Get a copy of your or a loved one’s military records

If your parents are no longer alive, there probably isn’t a day that goes by that you don’t miss them. I know – I feel that with my father. During the Korean War, he served in the military and later worked as a management employee for United Airlines.

Now that he’s gone, I miss him every day. His military medals sparkle under my office lighting, proudly displayed so I can honor his memory. They reaffirm how brave and selfless he was and that I can be just like him.

If you want to learn more about the service of a loved one, a great site offers many resources about the heroes of our country. If you haven’t researched this great resource yet, take a moment now.

How this amazing database can help you

The veterans section of the National Archives website you can request the service details of a family member. You can use the web form or download and print the necessary documents.

Most commonly, these documents are used to apply for veteran benefits, but they can also be a fantastic way to memorialize a veteran in your family. For example, the government provides free tombstones for fallen soldiers.

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Military awards and medals are an important symbol of pride and honor, but unfortunately they can be lost over time or begin to show their age. If you know where to look, you can request new medals to commemorate your family member’s service. Just know that the National Personnel Records Center (NPRC) itself does not issue service medals.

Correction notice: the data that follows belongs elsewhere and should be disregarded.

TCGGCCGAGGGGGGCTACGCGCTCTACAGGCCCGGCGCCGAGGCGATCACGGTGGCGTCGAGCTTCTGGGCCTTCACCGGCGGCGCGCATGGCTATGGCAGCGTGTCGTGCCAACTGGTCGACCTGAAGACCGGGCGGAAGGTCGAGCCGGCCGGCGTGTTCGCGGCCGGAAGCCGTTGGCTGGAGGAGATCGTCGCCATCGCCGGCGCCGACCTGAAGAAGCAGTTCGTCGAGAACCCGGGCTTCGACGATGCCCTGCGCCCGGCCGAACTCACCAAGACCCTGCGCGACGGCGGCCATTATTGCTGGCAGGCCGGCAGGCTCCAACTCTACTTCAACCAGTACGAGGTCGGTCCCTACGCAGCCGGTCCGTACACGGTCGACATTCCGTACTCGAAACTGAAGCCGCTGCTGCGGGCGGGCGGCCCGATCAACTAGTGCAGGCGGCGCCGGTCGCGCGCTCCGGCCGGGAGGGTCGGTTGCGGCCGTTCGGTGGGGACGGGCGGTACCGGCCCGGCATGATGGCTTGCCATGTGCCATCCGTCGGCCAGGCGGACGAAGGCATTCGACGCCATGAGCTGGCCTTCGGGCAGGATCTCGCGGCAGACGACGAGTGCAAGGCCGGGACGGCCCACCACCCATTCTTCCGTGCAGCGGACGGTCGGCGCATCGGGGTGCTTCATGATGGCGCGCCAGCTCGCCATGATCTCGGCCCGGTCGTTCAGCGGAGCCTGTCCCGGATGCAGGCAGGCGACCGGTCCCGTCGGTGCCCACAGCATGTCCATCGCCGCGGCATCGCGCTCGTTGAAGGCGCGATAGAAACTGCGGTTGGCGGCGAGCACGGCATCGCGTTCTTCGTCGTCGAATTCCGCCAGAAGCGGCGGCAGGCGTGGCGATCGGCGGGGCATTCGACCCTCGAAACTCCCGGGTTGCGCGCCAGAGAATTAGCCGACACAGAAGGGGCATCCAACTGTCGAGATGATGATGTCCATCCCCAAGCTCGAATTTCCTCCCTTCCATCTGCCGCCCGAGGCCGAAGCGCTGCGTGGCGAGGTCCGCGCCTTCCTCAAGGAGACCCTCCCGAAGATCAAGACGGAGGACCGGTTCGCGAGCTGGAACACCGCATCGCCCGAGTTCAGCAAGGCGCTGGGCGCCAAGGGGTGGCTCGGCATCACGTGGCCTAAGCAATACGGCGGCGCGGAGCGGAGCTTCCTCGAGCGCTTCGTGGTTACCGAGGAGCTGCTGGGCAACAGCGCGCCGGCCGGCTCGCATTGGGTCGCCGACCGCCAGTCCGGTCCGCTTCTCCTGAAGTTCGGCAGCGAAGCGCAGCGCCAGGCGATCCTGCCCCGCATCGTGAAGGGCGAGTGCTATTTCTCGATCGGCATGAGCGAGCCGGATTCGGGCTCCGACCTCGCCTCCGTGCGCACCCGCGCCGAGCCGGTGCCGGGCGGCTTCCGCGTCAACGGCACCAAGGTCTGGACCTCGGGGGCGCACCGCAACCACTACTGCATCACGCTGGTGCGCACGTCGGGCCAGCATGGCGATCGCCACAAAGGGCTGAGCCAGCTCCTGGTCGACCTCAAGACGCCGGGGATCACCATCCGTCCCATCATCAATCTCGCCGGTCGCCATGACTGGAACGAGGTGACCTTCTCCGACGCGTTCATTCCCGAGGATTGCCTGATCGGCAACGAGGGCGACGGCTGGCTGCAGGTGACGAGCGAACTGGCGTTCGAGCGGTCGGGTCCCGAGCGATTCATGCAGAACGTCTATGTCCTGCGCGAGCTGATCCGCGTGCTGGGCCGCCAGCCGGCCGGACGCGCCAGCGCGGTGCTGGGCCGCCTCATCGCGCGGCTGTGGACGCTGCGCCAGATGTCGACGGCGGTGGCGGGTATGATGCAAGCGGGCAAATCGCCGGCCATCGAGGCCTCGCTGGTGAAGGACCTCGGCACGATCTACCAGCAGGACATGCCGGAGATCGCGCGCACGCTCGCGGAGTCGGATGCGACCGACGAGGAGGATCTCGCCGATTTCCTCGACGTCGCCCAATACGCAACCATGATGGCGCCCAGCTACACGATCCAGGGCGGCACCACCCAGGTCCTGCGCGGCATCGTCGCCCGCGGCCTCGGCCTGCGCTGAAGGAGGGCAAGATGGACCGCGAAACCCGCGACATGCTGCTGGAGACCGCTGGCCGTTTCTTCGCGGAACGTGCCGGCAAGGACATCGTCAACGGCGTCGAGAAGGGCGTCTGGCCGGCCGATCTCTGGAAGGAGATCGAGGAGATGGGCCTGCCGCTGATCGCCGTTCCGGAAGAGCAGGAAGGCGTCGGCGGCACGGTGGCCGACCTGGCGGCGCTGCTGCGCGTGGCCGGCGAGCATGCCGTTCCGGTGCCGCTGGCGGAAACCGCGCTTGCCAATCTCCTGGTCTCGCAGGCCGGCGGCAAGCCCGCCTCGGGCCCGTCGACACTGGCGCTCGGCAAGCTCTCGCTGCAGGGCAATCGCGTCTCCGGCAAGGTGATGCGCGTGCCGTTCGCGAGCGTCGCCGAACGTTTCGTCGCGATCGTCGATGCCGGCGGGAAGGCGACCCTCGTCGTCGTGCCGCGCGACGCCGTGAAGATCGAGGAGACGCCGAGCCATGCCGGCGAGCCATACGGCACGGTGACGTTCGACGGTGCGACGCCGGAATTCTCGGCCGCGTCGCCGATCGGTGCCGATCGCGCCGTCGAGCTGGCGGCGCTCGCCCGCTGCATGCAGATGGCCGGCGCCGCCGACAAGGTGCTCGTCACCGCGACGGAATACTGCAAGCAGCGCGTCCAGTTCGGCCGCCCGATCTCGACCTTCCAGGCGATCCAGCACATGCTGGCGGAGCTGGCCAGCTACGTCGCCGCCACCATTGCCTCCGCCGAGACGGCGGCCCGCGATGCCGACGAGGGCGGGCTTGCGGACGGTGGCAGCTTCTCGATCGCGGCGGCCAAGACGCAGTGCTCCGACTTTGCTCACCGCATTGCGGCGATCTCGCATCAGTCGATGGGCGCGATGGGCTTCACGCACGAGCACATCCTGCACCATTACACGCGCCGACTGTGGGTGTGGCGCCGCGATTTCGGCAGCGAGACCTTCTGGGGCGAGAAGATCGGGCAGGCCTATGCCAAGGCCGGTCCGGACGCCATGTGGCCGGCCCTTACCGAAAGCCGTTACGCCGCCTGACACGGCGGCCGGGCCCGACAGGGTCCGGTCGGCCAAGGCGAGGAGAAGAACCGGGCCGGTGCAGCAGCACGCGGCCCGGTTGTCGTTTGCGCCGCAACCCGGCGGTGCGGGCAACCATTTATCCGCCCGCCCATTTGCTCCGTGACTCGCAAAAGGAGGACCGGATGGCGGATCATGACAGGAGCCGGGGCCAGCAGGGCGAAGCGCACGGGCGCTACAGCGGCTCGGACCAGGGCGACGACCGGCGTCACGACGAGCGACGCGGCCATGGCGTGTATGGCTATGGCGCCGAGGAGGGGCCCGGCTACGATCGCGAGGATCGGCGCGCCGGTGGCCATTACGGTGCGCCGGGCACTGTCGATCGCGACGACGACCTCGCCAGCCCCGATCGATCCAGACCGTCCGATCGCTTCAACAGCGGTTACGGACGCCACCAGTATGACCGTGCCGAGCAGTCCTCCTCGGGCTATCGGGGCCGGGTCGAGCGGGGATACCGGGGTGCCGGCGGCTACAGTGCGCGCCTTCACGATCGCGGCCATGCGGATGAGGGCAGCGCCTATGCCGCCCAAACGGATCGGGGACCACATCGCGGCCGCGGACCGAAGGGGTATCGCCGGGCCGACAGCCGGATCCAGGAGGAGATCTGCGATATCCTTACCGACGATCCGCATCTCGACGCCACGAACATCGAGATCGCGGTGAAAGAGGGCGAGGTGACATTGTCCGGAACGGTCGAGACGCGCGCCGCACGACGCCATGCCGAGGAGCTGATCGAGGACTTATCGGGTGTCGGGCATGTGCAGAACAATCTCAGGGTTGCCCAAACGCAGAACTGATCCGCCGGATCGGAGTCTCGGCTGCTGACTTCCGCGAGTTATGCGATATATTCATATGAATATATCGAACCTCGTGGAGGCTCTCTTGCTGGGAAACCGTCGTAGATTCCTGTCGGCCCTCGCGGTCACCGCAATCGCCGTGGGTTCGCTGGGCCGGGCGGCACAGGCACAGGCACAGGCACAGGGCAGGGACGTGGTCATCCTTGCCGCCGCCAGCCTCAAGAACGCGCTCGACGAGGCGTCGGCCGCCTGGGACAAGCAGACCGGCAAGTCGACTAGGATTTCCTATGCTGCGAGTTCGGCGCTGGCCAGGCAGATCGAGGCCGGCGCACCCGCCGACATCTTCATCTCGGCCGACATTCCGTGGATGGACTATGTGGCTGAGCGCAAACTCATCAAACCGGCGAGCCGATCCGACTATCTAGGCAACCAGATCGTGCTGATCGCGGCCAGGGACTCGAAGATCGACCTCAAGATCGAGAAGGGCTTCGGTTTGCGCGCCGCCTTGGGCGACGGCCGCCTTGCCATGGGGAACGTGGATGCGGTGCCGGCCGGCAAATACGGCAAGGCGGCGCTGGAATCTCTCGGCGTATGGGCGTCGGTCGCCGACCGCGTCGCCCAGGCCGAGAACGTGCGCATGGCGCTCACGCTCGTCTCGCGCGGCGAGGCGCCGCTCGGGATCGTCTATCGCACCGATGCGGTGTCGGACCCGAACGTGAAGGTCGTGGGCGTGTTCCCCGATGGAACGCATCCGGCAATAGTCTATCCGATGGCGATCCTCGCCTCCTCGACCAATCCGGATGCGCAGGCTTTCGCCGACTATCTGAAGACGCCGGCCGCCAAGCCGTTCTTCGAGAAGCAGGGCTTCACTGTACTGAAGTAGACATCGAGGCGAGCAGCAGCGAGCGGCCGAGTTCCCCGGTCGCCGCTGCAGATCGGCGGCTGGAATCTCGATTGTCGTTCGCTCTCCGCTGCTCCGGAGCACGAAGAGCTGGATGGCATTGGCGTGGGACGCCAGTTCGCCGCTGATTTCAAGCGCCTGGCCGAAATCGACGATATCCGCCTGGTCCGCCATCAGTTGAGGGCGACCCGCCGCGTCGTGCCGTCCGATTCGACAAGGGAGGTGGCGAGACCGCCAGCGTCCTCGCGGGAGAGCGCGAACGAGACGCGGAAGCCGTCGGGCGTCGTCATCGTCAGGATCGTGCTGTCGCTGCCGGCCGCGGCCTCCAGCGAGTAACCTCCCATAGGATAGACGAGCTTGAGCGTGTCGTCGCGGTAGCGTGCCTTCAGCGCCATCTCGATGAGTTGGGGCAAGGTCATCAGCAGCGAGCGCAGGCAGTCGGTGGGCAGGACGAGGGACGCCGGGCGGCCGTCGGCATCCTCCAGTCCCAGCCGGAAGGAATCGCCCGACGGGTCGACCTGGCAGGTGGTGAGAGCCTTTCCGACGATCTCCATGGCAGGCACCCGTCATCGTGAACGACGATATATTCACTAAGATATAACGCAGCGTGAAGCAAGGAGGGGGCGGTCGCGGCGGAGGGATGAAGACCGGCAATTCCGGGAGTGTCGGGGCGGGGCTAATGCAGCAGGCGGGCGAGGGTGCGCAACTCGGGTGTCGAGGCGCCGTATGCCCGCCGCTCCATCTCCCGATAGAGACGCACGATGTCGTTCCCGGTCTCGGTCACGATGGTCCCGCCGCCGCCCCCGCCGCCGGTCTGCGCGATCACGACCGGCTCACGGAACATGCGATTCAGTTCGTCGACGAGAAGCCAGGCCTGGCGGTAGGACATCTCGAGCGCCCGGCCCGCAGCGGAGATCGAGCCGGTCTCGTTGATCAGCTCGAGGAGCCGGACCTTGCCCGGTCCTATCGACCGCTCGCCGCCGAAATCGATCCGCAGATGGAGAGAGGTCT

“That’s a function of every military service,” the NPRC says on its website. To replace a medal, you must contact the specific branch of the military in which the veteran served. Tap or click here for instructions on how to apply for military awards and honors.

Photos, research, genealogy and more

Even if your mom or dad didn’t serve in the military, you can still enjoy researching the databases. You’ll find entire webpages devoted to historical events, from the Spanish flu of 1918 to the Battle of Iwo Jima in 1945.

The site also hosts a virtual genealogy fair, which offers advice on using federal data to research your family’s history. If you’ve ever wanted to unravel the secrets of your family tree, there’s no better place to start.

While browsing the website I got lost browsing all breathtaking photos from the Second World War† Take a moment to see them for yourself.

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